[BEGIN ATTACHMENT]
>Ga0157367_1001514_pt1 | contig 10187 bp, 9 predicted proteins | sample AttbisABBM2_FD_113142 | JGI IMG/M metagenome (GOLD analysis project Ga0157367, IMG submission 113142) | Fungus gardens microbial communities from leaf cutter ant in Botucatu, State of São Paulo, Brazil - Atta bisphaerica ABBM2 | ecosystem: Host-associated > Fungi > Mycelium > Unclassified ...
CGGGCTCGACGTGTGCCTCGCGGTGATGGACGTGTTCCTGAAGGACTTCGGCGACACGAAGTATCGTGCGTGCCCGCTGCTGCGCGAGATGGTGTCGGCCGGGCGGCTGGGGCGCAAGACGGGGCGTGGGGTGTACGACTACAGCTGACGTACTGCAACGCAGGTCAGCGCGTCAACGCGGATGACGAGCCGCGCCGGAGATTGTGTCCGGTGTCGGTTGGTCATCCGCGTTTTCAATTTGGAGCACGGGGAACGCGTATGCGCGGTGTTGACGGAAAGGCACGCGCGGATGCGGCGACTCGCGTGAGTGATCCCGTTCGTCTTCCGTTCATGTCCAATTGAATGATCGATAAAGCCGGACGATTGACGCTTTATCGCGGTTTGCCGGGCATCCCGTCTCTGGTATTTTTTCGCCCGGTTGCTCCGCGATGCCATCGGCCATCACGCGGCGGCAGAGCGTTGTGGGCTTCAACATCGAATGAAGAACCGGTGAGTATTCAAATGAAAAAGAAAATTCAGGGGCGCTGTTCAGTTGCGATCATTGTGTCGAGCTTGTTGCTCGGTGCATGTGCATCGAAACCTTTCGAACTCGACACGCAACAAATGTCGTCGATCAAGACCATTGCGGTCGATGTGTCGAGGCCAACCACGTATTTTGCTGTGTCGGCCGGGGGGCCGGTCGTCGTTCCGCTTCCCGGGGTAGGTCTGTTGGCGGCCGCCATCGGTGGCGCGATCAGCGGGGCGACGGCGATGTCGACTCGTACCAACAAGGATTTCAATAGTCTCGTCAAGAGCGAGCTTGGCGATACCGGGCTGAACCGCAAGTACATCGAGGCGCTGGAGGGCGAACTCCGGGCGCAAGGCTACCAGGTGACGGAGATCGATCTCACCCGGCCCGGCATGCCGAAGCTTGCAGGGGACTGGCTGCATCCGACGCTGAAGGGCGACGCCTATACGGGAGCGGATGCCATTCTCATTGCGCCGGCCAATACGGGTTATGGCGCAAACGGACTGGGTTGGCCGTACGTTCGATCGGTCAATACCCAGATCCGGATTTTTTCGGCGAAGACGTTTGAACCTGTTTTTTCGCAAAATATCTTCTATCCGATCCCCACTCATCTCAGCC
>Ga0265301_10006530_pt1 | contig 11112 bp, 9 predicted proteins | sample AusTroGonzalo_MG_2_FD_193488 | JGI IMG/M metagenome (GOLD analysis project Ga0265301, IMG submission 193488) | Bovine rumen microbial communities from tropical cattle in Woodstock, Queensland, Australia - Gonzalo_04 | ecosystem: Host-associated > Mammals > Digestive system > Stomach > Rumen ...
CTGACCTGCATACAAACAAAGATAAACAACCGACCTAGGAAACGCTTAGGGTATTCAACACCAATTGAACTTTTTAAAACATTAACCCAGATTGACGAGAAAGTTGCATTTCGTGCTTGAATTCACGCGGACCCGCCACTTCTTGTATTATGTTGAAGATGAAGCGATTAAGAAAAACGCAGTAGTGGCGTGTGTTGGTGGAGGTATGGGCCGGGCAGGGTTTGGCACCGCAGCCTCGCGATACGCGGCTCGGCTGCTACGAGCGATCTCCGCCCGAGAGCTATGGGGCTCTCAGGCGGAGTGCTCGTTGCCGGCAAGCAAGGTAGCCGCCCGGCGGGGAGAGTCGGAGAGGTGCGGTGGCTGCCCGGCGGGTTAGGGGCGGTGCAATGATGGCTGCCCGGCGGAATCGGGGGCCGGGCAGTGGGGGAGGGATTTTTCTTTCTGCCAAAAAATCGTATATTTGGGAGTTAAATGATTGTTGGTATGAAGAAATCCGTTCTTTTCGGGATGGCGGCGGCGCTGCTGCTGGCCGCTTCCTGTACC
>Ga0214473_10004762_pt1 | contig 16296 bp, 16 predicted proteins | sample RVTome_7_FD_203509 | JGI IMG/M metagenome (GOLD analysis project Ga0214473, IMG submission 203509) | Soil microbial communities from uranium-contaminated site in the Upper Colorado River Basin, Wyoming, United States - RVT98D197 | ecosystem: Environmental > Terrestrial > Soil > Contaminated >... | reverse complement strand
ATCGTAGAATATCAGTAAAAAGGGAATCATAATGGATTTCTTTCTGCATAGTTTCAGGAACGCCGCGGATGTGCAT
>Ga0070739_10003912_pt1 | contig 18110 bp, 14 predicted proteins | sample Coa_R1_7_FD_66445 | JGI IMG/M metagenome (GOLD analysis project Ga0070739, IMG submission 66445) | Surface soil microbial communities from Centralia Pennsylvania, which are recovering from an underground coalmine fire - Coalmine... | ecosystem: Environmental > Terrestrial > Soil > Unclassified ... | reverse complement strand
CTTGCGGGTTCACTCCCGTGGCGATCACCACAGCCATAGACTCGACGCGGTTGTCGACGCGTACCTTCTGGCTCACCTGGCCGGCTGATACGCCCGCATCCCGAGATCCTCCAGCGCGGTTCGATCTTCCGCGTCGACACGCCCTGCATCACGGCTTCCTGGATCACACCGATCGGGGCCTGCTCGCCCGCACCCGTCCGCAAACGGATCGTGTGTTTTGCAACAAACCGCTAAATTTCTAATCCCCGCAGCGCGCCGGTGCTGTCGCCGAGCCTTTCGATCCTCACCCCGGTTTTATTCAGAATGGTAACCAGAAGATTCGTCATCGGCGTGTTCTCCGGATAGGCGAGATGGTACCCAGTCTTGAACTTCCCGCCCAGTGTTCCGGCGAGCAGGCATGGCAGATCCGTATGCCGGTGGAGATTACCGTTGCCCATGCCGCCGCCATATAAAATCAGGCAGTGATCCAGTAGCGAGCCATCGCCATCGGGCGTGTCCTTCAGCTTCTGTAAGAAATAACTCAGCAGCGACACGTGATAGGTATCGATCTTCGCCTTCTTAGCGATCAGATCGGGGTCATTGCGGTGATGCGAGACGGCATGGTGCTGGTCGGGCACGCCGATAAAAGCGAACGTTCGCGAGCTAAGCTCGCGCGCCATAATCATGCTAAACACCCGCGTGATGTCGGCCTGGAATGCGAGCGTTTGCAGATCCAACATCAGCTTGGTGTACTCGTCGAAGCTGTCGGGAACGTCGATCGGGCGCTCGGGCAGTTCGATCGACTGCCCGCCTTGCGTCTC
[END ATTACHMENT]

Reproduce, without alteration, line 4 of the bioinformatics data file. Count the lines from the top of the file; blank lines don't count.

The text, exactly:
CTGACCTGCATACAAACAAAGATAAACAACCGACCTAGGAAACGCTTAGGGTATTCAACACCAATTGAACTTTTTAAAACATTAACCCAGATTGACGAGAAAGTTGCATTTCGTGCTTGAATTCACGCGGACCCGCCACTTCTTGTATTATGTTGAAGATGAAGCGATTAAGAAAAACGCAGTAGTGGCGTGTGTTGGTGGAGGTATGGGCCGGGCAGGGTTTGGCACCGCAGCCTCGCGATACGCGGCTCGGCTGCTACGAGCGATCTCCGCCCGAGAGCTATGGGGCTCTCAGGCGGAGTGCTCGTTGCCGGCAAGCAAGGTAGCCGCCCGGCGGGGAGAGTCGGAGAGGTGCGGTGGCTGCCCGGCGGGTTAGGGGCGGTGCAATGATGGCTGCCCGGCGGAATCGGGGGCCGGGCAGTGGGGGAGGGATTTTTCTTTCTGCCAAAAAATCGTATATTTGGGAGTTAAATGATTGTTGGTATGAAGAAATCCGTTCTTTTCGGGATGGCGGCGGCGCTGCTGCTGGCCGCTTCCTGTACC